The chief executive of Scottish Land and Estates lays out sets out a number of asks from aspiring MPs.

Parliament is at its best when it effectively fulfils its core functions of representation, legislation, scrutiny, and debate. Yet, for many in rural Scotland, there has been concern that neither the UK nor the Scottish Parliaments have recently been fulfilling those tasks particularly well when it comes to the interests of rural communities.

That’s why a key ask of Scottish Land and Estates at the forthcoming General Election is for those seeking office to consider introducing ‘rural impact assessments’ to ensure any policy or legislation being developed by the future government is sufficiently ‘rural-proofed’.

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A recent case in point from Westminster was the Energy Price Guarantee in 2022/23 that subsidised energy bills in urban areas to the tune of £500-£700 but left those off-grid significantly worse off with a mere £200 payment – up from the originally announced £100 after an SLE campaign on the matter. This could have been avoided if time was spent properly identifying these issues before the policy was announced.

On farming and food, a commitment from the UK Government to provide a transparent, multi-annual funding settlement to ensure farmers can farm for the future, knowing the level of funding they can expect to receive, would be hugely beneficial. This will also require the Scottish Government to map out how this funding will be allocated, but it will start with the commitment to funding coming from the UK Government.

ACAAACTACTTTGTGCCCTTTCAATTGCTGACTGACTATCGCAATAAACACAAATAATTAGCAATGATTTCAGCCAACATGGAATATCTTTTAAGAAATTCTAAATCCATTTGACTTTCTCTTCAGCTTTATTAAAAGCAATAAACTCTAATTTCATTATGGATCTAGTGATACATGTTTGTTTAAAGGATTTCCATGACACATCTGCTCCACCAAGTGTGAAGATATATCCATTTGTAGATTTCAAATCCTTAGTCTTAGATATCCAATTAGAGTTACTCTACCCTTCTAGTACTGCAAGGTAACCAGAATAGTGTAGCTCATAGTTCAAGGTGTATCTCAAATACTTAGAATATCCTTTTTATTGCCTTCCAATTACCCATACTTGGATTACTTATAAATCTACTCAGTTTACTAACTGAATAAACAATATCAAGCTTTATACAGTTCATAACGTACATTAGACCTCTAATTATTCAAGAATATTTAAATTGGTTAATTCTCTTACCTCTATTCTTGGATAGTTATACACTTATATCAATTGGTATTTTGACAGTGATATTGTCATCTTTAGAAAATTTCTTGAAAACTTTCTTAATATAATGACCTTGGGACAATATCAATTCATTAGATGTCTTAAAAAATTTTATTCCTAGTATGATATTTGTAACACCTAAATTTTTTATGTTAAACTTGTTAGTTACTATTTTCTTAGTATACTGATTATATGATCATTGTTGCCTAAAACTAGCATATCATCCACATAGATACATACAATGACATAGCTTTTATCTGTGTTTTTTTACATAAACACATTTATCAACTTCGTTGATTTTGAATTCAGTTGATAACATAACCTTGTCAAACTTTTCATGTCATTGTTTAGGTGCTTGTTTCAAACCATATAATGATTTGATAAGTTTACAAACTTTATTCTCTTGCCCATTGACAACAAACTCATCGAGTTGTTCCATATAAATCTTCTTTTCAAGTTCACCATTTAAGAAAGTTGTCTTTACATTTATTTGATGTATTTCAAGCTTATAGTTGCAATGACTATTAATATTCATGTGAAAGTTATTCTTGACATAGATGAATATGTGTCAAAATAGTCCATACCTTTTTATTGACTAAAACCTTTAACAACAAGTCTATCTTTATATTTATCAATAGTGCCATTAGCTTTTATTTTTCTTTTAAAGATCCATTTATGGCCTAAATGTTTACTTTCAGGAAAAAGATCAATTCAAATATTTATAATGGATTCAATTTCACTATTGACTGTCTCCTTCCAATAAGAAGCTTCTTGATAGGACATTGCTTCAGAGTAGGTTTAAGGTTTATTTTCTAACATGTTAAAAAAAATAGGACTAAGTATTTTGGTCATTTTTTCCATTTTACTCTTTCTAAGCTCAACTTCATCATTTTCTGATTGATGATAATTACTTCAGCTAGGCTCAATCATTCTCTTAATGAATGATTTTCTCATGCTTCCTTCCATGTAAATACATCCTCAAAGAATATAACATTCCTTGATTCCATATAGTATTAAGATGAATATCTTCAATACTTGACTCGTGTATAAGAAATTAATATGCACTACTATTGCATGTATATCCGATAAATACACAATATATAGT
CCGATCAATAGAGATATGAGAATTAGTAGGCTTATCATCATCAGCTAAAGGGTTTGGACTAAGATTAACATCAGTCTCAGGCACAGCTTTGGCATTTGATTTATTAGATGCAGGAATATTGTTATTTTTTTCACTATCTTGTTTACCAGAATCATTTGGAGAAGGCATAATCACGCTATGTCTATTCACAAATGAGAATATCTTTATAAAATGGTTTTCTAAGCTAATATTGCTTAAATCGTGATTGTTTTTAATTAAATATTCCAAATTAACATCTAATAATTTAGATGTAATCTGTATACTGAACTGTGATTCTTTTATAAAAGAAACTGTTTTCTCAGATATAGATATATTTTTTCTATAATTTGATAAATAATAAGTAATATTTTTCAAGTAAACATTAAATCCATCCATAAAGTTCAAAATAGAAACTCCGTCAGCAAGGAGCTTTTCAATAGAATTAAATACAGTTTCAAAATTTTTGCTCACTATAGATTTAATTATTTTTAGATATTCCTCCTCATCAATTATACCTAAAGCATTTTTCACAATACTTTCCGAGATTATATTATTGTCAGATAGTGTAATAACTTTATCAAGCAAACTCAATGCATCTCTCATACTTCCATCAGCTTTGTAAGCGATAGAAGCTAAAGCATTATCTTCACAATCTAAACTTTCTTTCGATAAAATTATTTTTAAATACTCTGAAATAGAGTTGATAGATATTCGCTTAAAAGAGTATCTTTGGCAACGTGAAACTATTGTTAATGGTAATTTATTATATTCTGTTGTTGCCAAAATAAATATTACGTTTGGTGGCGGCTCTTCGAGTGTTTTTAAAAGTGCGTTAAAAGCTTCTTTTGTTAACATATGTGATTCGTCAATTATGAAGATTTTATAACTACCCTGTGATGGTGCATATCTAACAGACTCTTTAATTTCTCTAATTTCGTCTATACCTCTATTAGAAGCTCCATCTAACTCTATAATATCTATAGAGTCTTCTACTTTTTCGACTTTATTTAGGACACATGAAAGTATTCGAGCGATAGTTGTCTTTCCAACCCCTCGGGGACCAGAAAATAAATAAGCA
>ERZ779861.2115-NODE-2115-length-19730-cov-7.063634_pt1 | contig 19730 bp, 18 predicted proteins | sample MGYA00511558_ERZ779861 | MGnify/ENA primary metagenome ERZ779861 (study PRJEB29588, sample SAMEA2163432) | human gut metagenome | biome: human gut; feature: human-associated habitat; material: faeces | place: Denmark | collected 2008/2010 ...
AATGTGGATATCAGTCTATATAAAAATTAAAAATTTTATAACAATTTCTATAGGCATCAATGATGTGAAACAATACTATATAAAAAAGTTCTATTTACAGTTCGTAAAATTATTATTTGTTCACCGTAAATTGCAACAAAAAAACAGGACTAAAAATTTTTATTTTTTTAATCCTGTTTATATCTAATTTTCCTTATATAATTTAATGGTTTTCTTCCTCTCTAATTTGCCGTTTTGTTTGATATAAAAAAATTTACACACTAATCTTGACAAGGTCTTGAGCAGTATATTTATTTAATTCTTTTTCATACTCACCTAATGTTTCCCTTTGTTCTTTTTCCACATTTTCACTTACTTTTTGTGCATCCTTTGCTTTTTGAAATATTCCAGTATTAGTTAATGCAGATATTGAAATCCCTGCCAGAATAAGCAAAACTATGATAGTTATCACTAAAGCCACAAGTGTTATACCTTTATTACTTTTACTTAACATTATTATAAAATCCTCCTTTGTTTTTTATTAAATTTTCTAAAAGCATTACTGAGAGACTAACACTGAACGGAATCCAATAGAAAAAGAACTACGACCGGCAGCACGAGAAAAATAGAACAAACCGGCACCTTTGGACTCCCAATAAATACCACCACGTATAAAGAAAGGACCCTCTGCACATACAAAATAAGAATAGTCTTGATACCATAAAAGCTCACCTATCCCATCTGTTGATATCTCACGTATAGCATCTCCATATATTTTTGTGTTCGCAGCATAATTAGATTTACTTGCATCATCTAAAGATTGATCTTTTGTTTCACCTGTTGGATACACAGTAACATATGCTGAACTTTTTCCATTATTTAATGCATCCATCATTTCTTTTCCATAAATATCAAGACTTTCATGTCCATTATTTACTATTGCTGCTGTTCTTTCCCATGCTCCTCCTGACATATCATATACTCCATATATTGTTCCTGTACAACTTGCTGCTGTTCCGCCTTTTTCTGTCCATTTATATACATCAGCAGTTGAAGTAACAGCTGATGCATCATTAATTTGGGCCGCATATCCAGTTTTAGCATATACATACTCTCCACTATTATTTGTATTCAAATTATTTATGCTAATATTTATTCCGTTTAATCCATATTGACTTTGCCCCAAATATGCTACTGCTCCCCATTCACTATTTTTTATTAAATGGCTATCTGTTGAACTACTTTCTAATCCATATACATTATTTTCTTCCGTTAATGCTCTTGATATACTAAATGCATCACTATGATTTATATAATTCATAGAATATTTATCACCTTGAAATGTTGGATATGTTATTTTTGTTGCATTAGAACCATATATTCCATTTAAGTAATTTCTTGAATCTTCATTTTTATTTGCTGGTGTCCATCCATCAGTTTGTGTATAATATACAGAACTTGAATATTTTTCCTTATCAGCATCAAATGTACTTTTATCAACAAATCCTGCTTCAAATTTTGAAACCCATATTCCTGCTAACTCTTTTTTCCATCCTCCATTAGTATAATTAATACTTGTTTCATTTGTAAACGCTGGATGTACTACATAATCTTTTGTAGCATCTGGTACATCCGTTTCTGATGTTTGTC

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Issues also remain post-Brexit and we would like to see political parties commit to working with food producers to ensure that both current and future trade deals work positively for the sector. Similarly, attracting talent to work in rural businesses remains difficult, and consideration of a Rural Visa Pilot scheme to ensure businesses can attract the employees they need for a sustainable future would be welcome.

The next party to exercise power in Whitehall can play an important role in ensuring fairness in the taxation system. Presently, many tax reliefs and exemptions are only available to corporate entities which discriminates against rural enterprises where there is a high proportion of family partnerships and trust arrangements owning and managing businesses.

Finally, we know that boosting connectivity in rural areas is about delivering the right infrastructure in the right place. Stags and waders in remote, empty glens won’t thank you for superfast download speeds.

The targets for coverage that are currently set in the UK Government’s SRN project should focus on people and communities, rather than land mass, particularly in remote locations in Scotland. We would like to see any savings made by revisions to the role out of the SRN based on these proposals spent on priorities identified by rural communities in Scotland.

Whatever twists and turns occur during the election campaign over the next four weeks, the next government has no shortage of important rural issues to consider. Whoever takes office, we will continue to ensure Scotland’s rural businesses are well-represented in the challenges and opportunities which lie ahead.